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30.03.2007

Second generation homeless

   

They know the taste of water from the Dnipro River, and perhaps the only warmth in their life comes from the heating pipes. They eat what we did not finish, they dress in what we no longer want to wear, and a box for them is an everyday necessity – they sleep in it.

According to approximate estimates, there are 100 thousand children in Ukraine living on the streets, and the figure is steadily rising. Members of civic organizations who took part in a roundtable entitled “Does homeless mean without rights?” say that present legislation in this area is ineffective.

There are also not enough people trained to look after such children and the children’s rights committee emphasize that this year there is no specialization for social workers in Ukrainian higher institutes.

In the main these children have parents. They may be drug addicts, alcoholics or have simply become very poor and sold their flats, with the children ending up on the streets. The Kyiv authorities say that the illegal sale of flats has now been stopped, and that the issue of homeless children will soon be totally eliminated through refuges and children’s homes.

However, experts consider that the typical massive scale approach of the authorities, i.e. the attempt to build the largest possible refuges and even whole children’s areas, not only fail to solve the problem, but even sometimes make it worse.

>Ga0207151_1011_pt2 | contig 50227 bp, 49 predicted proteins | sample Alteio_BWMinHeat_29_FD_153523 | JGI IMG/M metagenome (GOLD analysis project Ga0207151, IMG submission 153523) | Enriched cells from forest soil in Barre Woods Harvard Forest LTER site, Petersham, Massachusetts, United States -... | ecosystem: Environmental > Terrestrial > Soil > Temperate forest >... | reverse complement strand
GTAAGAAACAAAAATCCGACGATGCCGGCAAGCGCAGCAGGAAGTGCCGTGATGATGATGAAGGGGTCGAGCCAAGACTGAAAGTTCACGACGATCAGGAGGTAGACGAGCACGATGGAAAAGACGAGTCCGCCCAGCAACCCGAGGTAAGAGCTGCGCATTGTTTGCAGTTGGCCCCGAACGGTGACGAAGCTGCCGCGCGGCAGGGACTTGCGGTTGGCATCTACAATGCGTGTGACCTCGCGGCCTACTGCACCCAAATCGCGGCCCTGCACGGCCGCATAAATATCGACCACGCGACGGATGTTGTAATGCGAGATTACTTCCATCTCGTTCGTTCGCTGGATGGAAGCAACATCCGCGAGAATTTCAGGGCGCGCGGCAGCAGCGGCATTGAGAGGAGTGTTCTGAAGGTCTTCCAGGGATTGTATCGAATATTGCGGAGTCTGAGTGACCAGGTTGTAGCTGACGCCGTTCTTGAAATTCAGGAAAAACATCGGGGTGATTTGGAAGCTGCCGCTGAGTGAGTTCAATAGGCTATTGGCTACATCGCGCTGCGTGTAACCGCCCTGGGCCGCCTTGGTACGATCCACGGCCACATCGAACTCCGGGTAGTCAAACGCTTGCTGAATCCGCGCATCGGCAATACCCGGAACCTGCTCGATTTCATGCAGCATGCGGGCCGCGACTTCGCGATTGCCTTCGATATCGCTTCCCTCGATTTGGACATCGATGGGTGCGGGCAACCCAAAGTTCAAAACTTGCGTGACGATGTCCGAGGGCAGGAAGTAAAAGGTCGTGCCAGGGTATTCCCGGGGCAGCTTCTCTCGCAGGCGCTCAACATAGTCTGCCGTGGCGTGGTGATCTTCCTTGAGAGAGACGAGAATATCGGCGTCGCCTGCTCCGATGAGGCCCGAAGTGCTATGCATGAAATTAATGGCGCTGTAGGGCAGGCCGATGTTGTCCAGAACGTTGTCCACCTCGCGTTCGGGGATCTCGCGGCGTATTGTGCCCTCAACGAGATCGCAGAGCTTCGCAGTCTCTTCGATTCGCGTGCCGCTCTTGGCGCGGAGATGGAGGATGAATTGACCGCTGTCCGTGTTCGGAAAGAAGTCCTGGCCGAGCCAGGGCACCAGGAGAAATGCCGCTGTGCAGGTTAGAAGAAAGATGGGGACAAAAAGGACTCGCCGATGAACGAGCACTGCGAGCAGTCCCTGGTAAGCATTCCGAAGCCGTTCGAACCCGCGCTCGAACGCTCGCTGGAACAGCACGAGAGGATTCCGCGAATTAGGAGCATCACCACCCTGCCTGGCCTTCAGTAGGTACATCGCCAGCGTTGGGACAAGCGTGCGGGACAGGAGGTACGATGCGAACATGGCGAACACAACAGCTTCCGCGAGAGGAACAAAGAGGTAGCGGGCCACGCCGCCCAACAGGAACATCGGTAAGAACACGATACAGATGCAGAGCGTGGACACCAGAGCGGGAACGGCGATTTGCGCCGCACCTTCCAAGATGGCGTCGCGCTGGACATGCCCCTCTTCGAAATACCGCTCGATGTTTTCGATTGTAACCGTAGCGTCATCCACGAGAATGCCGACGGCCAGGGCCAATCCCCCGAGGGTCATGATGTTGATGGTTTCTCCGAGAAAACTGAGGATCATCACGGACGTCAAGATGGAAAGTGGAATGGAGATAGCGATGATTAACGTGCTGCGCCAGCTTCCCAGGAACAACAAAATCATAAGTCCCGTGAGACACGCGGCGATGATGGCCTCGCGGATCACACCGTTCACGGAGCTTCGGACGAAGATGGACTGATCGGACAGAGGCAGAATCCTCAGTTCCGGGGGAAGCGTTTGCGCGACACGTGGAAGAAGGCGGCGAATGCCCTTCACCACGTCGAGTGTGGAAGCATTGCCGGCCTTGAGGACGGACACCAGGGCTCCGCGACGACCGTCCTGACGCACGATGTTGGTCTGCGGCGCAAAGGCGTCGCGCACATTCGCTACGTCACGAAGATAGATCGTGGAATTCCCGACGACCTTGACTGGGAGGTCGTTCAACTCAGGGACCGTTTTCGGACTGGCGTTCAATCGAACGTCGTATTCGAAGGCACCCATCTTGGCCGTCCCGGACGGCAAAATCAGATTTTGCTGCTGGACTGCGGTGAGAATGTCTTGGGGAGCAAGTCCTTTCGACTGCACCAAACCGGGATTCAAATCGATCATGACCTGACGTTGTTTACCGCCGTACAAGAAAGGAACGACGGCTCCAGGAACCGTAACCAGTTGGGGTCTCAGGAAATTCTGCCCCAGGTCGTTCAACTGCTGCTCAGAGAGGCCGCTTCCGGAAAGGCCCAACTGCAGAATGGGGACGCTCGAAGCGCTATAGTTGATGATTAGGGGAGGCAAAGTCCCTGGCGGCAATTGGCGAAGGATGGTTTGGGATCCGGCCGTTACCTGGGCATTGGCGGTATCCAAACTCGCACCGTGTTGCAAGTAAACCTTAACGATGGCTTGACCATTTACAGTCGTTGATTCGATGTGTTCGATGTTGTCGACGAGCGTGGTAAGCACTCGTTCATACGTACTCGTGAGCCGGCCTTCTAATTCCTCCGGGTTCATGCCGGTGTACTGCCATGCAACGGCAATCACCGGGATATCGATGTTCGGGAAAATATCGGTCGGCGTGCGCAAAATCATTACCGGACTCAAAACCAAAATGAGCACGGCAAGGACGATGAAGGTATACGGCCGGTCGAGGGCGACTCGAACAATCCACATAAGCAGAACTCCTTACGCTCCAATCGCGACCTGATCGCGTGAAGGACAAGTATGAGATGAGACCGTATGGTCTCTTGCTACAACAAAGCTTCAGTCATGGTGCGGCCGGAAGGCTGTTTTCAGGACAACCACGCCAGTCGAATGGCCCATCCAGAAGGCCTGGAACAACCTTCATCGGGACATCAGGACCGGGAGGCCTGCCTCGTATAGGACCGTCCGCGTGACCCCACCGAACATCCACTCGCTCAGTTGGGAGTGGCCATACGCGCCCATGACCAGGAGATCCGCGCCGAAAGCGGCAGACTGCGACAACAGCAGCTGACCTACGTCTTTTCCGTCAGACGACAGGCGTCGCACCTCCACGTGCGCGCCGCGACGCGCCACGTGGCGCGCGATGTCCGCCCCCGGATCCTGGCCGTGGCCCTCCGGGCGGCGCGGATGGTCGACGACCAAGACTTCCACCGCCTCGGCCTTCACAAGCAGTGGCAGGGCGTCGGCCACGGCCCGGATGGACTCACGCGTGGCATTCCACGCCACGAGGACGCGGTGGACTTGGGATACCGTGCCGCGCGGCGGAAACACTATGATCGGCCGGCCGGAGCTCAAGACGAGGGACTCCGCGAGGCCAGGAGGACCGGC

They stress that children don’t want to live in the sort of conditions that are being created for them.

The head of the children’s rights committee, Natalya Maksimova, explains that such a closed environment is not good for children. “There’s nothing good for them here, and on the contrary, they need to be part of a normal environment. They need a normal flat where those same five children will live with three shifts of adults caring for them. At the moment the authorities spend around 10 thousand UH a year on each child in a children’s home. That’s a fair amount, and if a carer received that sort of salary, then we really would have people giving their energy and knowledge to the children, developing professionally and so forth.”

However, at the moment the situation is anything but like that. For example, quite recently near Rivne a huge children’s area was created with family-type buildings, schools, orphanages and rehabilitation centres.

Natalya Maksimova also says that due to changes in licensing brought in by the Ministry of Education, this year not one undergraduate will begin training for the profession of “social worker”, and there is already a shortage of such professionals.

Those participating in the roundtable also pointed out that we are beginning to see “second generation homeless”, i.e. children born to homeless parents. Sometimes their mothers bring them to refuges, and sometimes they exploit them, sending them out to beg.

The authorities are already planning to change legislation and introduce criminal liability for such actions. For the moment, the experts say, Ukrainian legislation on protecting the rights of the child is more often about fine words, than about action.

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